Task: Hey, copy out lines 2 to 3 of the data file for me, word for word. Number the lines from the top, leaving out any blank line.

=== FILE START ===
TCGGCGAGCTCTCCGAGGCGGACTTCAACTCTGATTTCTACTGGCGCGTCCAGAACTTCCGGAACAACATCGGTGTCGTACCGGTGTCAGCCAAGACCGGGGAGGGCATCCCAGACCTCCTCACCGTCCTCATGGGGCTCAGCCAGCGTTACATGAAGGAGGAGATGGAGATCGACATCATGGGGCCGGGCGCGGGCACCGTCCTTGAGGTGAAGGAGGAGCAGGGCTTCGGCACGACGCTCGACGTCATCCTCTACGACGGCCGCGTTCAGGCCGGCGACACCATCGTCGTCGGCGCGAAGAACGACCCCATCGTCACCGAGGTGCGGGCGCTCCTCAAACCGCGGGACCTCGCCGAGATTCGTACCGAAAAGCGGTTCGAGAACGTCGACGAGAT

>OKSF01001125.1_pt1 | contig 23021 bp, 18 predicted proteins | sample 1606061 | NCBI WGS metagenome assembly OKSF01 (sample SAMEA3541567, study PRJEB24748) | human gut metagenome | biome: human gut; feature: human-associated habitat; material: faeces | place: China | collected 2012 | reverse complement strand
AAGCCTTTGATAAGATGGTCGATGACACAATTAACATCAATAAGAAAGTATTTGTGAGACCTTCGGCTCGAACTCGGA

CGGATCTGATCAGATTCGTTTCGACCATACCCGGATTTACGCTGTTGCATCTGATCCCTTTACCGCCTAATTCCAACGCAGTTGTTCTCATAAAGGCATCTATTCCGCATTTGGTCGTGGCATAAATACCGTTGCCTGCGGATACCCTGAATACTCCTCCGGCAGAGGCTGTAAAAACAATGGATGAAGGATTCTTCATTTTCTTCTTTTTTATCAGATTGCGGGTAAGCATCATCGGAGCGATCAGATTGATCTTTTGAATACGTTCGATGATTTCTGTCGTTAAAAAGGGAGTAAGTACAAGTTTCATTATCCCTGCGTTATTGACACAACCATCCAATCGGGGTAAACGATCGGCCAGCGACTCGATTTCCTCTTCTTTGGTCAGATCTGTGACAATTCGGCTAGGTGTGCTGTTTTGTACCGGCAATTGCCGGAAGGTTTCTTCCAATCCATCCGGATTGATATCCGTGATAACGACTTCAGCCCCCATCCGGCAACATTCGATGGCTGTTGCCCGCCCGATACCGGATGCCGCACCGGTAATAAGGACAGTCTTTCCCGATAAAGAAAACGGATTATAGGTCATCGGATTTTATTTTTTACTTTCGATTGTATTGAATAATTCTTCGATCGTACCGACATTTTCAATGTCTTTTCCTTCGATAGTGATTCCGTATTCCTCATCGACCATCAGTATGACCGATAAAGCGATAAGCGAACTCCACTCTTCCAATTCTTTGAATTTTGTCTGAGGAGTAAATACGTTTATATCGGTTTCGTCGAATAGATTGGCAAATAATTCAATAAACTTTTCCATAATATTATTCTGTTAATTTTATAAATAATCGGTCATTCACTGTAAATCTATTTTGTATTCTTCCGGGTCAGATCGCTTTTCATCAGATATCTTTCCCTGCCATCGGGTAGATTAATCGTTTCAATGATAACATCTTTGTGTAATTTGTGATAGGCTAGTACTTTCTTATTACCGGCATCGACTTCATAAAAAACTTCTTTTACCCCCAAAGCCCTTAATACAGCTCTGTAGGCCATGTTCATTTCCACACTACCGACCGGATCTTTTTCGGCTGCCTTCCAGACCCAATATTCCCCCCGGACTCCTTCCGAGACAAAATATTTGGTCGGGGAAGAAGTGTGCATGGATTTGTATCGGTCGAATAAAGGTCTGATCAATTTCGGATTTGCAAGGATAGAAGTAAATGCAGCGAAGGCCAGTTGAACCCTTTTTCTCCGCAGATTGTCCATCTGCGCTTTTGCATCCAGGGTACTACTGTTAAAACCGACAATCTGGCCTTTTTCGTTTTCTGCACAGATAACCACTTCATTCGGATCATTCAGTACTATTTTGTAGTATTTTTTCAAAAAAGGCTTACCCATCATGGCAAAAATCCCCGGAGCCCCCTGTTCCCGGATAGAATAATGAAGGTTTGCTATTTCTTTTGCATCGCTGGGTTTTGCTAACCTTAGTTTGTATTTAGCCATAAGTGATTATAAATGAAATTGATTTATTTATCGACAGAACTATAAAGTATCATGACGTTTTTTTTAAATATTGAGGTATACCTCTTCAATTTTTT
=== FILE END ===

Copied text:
>OKSF01001125.1_pt1 | contig 23021 bp, 18 predicted proteins | sample 1606061 | NCBI WGS metagenome assembly OKSF01 (sample SAMEA3541567, study PRJEB24748) | human gut metagenome | biome: human gut; feature: human-associated habitat; material: faeces | place: China | collected 2012 | reverse complement strand
AAGCCTTTGATAAGATGGTCGATGACACAATTAACATCAATAAGAAAGTATTTGTGAGACCTTCGGCTCGAACTCGGA